This article is a frustrating framing of Covid19 testing. I agree that using viral load data is important, but it's an irresponsible way to pit public health activities against one another in US context of confused science comms & federal denialism/
via thanks ⁦⁩ for explaining that what we need isn’t fewer tests but different ones—tests that, counterintuitively, need to be LESS sensitive in order to pick up the cases that are truly infectious ⁦
Dr Mina is really on to something. Now that we’ve learned more about this virus, perhaps it’s time to focus on developing frequent, more available, point of care non-PCR based testing. ⁦⁩ ⁦⁩ ⁦
Up to 90 percent of people who test positive for the coronavirus are highly unlikely to spread it to others, according to data from two states. What should we do about that? 
This is a really fascinating article. Taught me something I didn’t know about virus testing and the lessons could have profound effects on policy interventions going forward.
wrote on the importance of ct value in this piece There still isn’t an agreed upon threshold value. “The CDCs own calculations suggest that it is extremely difficult to detect any live virus in a sample above a threshold of 33 cycle”
If the goal is to find infectious people, this is OK... or perhaps even better so that we are not isolating people who are no longer infectious. Again, covered in this article. (which admittedly caused some confusion) 7/
“The usual diagnostic tests may simply be too sensitive and too slow to contain the spread of the virus.” A great piece shedding some light on this by
The standard diagnostic test for the coronavirus may be too sensitive and too slow. This researcher has a better idea. 
I haven’t yet been tested for #COVID19 but I had thought results did show viral load/ amount of virus if +. It‘s a huge missed opportunity for further research if #PCR tests are only indicating positive or negative results.Are any #PCRs using CT of <35?
Are #coronavirus tests too sensitive? Should the standard for a positive test be revised to reflect whether or not there's enough virus to spread to others? Fascinating piece by
There’s a lot we don’t understand about #COVID19 but one thing is perfectly clear – #testing (more importantly #rapidtesting) is our best defense against the #virus.
The result of diagnostic PCR is not binary but a positive integer exponent for the number of steps required to amplify and detect a strand of genetic material. The more steps, the less viral load to begin with, assuming no errors. There is a large gray...
The usual diagnostic tests for #COVID-19 may simply be too sensitive and too slow to contain the spread of the virus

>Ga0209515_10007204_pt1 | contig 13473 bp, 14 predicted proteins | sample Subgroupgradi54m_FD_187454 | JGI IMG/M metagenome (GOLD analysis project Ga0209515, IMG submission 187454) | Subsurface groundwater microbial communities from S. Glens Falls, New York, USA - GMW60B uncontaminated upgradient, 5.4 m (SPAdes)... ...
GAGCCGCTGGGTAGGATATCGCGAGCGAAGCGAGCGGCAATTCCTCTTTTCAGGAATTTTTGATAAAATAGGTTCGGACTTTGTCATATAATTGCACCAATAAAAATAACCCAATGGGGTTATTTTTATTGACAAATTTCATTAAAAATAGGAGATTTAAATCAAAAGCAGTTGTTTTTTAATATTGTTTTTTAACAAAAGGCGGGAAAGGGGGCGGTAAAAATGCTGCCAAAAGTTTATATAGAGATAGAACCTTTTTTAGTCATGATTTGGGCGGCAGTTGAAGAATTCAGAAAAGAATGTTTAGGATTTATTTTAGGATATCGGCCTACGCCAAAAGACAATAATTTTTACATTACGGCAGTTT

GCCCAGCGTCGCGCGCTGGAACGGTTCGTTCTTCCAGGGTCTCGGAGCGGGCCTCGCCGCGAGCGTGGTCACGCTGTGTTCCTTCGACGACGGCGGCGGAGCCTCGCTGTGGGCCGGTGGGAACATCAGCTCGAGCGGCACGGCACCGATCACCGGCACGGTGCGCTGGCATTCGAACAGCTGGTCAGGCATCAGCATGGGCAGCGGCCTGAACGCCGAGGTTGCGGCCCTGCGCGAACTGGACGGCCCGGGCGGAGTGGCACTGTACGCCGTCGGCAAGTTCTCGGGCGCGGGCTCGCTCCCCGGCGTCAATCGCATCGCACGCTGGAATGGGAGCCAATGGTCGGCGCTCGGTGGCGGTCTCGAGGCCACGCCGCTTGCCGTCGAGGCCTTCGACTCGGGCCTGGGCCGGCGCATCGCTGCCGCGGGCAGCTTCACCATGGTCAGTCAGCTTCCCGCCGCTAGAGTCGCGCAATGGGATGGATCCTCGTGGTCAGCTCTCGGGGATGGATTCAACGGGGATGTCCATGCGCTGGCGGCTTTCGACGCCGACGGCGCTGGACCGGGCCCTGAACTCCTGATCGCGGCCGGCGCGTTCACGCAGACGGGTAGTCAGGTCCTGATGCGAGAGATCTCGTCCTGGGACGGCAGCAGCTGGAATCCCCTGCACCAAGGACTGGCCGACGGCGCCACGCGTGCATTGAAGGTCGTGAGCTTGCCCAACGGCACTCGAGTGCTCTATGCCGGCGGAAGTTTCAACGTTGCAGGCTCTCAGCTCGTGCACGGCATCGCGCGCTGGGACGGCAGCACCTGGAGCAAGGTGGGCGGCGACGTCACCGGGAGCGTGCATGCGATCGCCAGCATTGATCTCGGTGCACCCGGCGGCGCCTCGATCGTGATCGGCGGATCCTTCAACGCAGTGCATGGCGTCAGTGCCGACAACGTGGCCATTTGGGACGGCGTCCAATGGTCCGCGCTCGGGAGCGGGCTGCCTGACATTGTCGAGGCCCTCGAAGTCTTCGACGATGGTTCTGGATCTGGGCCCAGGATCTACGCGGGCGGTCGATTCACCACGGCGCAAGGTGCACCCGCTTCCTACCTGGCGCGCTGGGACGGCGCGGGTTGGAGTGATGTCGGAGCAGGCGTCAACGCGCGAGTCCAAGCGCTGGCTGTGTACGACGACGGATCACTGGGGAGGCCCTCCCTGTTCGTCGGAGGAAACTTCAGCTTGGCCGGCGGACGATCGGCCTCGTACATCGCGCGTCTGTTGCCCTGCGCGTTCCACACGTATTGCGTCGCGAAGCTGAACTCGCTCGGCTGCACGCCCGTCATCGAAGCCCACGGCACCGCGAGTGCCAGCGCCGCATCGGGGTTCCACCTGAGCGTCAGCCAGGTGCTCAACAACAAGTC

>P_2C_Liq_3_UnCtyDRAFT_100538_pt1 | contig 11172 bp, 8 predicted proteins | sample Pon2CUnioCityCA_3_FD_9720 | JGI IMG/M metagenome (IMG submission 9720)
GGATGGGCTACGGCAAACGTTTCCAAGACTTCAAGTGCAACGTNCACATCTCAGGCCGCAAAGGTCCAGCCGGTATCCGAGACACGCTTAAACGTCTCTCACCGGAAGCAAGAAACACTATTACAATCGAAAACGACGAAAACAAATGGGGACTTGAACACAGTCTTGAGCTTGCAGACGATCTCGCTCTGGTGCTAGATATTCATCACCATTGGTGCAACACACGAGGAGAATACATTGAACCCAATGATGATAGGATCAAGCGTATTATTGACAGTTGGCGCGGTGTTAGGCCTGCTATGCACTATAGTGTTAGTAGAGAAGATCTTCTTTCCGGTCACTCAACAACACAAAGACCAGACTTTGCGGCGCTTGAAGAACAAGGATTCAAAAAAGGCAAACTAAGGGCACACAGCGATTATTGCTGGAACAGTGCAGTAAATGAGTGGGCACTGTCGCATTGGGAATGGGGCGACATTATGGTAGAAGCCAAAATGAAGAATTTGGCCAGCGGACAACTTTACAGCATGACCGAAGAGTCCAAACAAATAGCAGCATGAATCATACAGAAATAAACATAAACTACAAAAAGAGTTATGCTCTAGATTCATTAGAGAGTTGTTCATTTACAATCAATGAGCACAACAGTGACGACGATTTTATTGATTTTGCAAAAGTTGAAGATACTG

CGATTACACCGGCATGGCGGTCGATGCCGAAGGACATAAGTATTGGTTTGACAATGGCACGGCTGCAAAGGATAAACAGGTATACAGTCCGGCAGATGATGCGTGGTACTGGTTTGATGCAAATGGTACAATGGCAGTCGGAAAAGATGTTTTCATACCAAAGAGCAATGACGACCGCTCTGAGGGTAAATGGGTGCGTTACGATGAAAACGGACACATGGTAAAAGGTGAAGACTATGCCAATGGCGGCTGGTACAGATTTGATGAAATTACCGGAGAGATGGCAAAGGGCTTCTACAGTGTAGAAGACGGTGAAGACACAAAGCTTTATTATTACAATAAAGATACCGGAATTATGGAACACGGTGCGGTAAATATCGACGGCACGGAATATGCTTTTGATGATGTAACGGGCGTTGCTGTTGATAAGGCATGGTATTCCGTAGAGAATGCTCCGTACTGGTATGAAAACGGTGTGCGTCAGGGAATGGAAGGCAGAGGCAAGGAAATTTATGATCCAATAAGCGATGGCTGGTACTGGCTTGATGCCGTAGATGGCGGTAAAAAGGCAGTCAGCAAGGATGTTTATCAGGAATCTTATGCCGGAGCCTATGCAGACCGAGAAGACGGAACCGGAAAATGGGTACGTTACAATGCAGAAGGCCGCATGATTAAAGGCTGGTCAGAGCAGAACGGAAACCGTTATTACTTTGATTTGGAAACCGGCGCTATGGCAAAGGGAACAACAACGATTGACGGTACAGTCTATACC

The challenge to our existing COVID testing paradigm continues with an excellent article in today's NYT.
Late to this but this ⁦⁩ story on the oversensitivity of PCR corona tests is really interesting and tells a complicated diagnostic thing quite deftly
Are the standard-issue coronavirus tests too good for our own good? on the science behind the tests and why ramping up use of antigen tests are key to curbing transmission via (Aug. 29)
Great article by who seems to have the pulse on covid19 reporting! This is also exactly why pooling with pcr is so great, pool size of 128 would correspond to a Ct shift of 7 cycles, and get rid of all these spurious false positives,...
"Your Coronavirus Test Is Positive. Maybe It Shouldn’t Be.' A rather excellent piece by which I wish I had written
But the testing is so sensitive that >90% of positive cases are neither contagious nor ill. That wasn't a big problem when we were testing only people we suspected of being ill; now that we're testing everybody, it's a huge problem.
Quote: “On Thursday, the United States recorded 45,604 new coronavirus cases ...If the rates of contagiousness in Mass. and N.Y were to apply nationwide, then perhaps only 4,500 of those people may actually need to isolate and submit to contact tracing.”
Current #SARSCoV2 tests are PCR and give a yes/no results. But they determine Ct data that correspond to viral load, which are ignored yet provide a window into a person's infectiousness
Your Coronavirus Test Is Positive. Maybe It Shouldn’t Be.
“I’m really shocked that it could be that high — the proportion of people with high C.T. value results. Boy, does it really change the way we need to be thinking about testing.”— I think calibrating #COVID19 cycle thresholds is definitely needed
Your #coronavirus Test Is Positive. Maybe It Shouldn’t Be: The usual diagnostic tests may simply be too sensitive and too slow to contain the spread of the virus. via
Your #Coronavirus Test Is Positive. Maybe It Shouldn’t Be. Up to 90 percent of people who test positive for the coronavirus are highly unlikely to spread it to others, according to new data, by via #Covid19 #TestTraceIsolate
This might make sense from a contact tracing perspective but failing to diagnose people who have a low viral load can have devastating consequences for their ability to get proper medical care & workplace accommodations. See:
Trump's positive was on a PCR test. Worth noting, as this Aug NYT piece does, that PCR tests are so sensitive that they often give positives when viral load is very low--i.e., less chance of serious illness and of further transmission.
more studies showing positive tests dont' mean infectious. We are using tests that have too high amplification (cycle times). hence positives tests don't mean panic. 90% were not infectious.
Your #Coronavirus Test Is #Positive and Maybe It Shouldn’t Be!!!!!
NYTimes raised questions about a PCR "positive." This video shows the PCR test isn't really a binary Y/N. Someone chose "40 cycles" threshold. Do we need a variable scale test? Are there discernable levels of infectiousness?
Your #Coronavirus Test Is Positive. Maybe It Shouldn’t Be “new data underscore the need for more widespread use of rapid tests, even if they are less sensitive.”
On Thursday, the United States recorded 45,604 new coronavirus cases. If the rates of contagiousness in Massachusetts and New York were to apply nationwide, then perhaps only 4,500 of those people may actually need to isolate and submit to contact tracing.
If your coronavirus test is positive. Maybe it shouldn’t be... #COVID19 #CoronaTesting #Medicine #DiagnosticTests #FDA